# What is Chebyshev's inequality?

Jan 21, 2016

Chebyshev’s inequality says that at least $1 - \frac{1}{K} ^ 2$ of data from a sample must fall within K standard deviations from the mean, where K is any positive real number greater than one.

#### Explanation:

Let play with a few value of K:

1. $K = 2$ we have 1-1/K^2 = 1 - 1/4 = 3/4 = 75%. So Chebyshev’s would tell us that 75% of the data values of any distribution must be within two standard deviations of the mean.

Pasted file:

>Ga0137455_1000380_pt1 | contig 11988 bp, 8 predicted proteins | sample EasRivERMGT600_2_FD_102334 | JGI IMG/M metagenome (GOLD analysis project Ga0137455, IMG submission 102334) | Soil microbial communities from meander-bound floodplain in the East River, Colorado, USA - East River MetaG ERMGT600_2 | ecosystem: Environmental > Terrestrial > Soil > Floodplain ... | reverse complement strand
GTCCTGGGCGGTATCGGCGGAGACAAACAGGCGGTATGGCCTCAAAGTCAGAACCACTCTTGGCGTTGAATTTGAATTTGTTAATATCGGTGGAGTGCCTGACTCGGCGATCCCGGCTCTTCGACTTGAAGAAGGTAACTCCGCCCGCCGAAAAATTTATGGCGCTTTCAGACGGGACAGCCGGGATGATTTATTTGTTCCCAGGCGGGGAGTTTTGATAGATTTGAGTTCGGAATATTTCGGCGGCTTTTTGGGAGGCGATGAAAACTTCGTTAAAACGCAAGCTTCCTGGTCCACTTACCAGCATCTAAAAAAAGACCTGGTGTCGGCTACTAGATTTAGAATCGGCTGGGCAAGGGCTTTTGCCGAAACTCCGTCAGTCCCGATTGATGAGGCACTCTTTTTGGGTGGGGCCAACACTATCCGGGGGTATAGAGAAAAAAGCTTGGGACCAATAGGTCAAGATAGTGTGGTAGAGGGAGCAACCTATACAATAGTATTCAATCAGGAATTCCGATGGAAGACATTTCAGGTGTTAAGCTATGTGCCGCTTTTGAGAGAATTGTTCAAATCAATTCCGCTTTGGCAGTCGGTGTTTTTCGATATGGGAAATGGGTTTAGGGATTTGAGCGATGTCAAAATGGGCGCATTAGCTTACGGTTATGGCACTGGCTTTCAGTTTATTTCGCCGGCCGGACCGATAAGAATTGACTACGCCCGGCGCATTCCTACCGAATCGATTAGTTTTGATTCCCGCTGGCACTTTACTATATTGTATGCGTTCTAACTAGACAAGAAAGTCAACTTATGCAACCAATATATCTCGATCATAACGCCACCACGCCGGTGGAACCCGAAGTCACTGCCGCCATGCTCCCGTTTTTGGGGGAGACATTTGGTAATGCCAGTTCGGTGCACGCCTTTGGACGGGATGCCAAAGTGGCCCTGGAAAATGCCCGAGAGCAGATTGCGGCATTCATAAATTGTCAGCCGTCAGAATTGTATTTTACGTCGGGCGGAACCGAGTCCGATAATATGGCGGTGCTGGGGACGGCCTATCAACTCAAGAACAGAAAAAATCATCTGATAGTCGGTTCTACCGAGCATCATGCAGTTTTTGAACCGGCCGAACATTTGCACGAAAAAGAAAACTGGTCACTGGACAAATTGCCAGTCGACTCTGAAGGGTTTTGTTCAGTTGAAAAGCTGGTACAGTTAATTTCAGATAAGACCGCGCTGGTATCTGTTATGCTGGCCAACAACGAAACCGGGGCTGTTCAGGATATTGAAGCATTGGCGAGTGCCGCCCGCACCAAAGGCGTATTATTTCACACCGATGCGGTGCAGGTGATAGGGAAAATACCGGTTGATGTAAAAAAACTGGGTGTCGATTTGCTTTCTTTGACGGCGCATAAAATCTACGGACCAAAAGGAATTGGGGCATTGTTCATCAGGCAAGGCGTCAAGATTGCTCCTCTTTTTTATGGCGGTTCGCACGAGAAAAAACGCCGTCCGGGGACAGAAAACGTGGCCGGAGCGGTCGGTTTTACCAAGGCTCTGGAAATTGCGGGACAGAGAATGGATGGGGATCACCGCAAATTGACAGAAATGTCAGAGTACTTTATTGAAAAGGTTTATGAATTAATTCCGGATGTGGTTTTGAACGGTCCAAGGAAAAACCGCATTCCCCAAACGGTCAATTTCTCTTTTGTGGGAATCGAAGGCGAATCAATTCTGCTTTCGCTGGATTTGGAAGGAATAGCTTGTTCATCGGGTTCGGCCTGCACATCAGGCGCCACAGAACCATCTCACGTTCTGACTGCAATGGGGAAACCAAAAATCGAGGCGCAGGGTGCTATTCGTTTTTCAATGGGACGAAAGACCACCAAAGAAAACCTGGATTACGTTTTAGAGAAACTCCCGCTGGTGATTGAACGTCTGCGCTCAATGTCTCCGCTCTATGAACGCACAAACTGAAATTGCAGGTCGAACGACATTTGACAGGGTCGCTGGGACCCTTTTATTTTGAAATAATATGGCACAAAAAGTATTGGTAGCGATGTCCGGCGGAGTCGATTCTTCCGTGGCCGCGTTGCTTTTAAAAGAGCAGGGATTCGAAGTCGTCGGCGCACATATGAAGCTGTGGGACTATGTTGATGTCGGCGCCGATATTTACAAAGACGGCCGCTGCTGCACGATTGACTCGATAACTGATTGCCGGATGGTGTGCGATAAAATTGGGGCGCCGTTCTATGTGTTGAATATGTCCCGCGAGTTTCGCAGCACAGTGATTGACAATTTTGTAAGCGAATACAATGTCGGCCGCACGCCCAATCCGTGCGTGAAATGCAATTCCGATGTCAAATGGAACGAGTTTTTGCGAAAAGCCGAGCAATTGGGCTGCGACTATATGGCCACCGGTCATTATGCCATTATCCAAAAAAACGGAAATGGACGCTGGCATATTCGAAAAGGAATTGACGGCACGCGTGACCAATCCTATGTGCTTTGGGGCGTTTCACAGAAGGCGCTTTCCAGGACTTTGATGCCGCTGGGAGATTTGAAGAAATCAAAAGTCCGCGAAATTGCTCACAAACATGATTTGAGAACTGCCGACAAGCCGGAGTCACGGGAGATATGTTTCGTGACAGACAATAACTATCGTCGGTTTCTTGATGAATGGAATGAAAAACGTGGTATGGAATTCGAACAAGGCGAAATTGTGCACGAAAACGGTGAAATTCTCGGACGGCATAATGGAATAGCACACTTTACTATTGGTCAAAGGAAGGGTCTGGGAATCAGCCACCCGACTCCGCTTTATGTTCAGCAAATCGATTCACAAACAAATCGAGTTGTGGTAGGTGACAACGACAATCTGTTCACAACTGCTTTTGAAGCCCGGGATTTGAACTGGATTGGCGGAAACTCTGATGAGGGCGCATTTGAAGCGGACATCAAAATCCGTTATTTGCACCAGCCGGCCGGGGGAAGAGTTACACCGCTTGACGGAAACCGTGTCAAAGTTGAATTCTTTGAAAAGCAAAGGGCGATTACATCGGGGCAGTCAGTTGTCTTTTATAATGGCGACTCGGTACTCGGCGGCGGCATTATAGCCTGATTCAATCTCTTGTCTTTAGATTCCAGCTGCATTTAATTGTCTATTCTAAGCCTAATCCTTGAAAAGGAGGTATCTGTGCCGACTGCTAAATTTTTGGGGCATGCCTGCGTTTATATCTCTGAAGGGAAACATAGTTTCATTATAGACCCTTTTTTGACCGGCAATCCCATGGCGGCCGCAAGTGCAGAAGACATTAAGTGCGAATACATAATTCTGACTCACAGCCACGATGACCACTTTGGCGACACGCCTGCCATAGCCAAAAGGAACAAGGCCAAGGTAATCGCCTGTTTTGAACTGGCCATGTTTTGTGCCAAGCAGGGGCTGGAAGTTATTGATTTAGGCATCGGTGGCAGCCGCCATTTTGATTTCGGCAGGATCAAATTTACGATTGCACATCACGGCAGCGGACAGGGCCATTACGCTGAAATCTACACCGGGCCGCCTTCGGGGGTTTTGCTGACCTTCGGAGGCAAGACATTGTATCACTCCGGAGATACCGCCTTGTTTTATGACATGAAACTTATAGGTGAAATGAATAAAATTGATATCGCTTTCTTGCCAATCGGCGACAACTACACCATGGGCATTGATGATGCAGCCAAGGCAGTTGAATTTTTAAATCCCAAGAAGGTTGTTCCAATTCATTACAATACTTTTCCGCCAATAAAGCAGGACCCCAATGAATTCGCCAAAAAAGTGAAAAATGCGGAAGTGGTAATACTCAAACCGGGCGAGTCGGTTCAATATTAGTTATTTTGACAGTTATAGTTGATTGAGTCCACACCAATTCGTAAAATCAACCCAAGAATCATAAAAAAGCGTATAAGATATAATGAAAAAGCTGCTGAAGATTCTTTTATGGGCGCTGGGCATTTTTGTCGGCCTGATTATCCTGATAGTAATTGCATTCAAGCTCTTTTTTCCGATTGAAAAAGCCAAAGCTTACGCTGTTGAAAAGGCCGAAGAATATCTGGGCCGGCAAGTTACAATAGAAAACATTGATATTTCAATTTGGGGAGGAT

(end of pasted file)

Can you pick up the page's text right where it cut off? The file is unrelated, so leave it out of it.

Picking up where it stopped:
2. $K = 3$ we have 1 – 1/K^2 = 1 - 1/9 = 8/9 = 89%. This time we have 89% of the data values within three standard deviations of the mean.
3. $K = 4$ we have 1 – 1/K^2 = 1 - 1/16 = 15/16 = 93.75%. Now we have 93.75% of the data within four standard deviations of the mean.

This is consistent to saying that in Normal distribution 68% of the data is one standard deviation from the mean, 95% is two standard deviations from the mean, and approximately 99% is within three standard deviations from the mean. The difference is Chebyshev's theorem extends this principle to any distribution.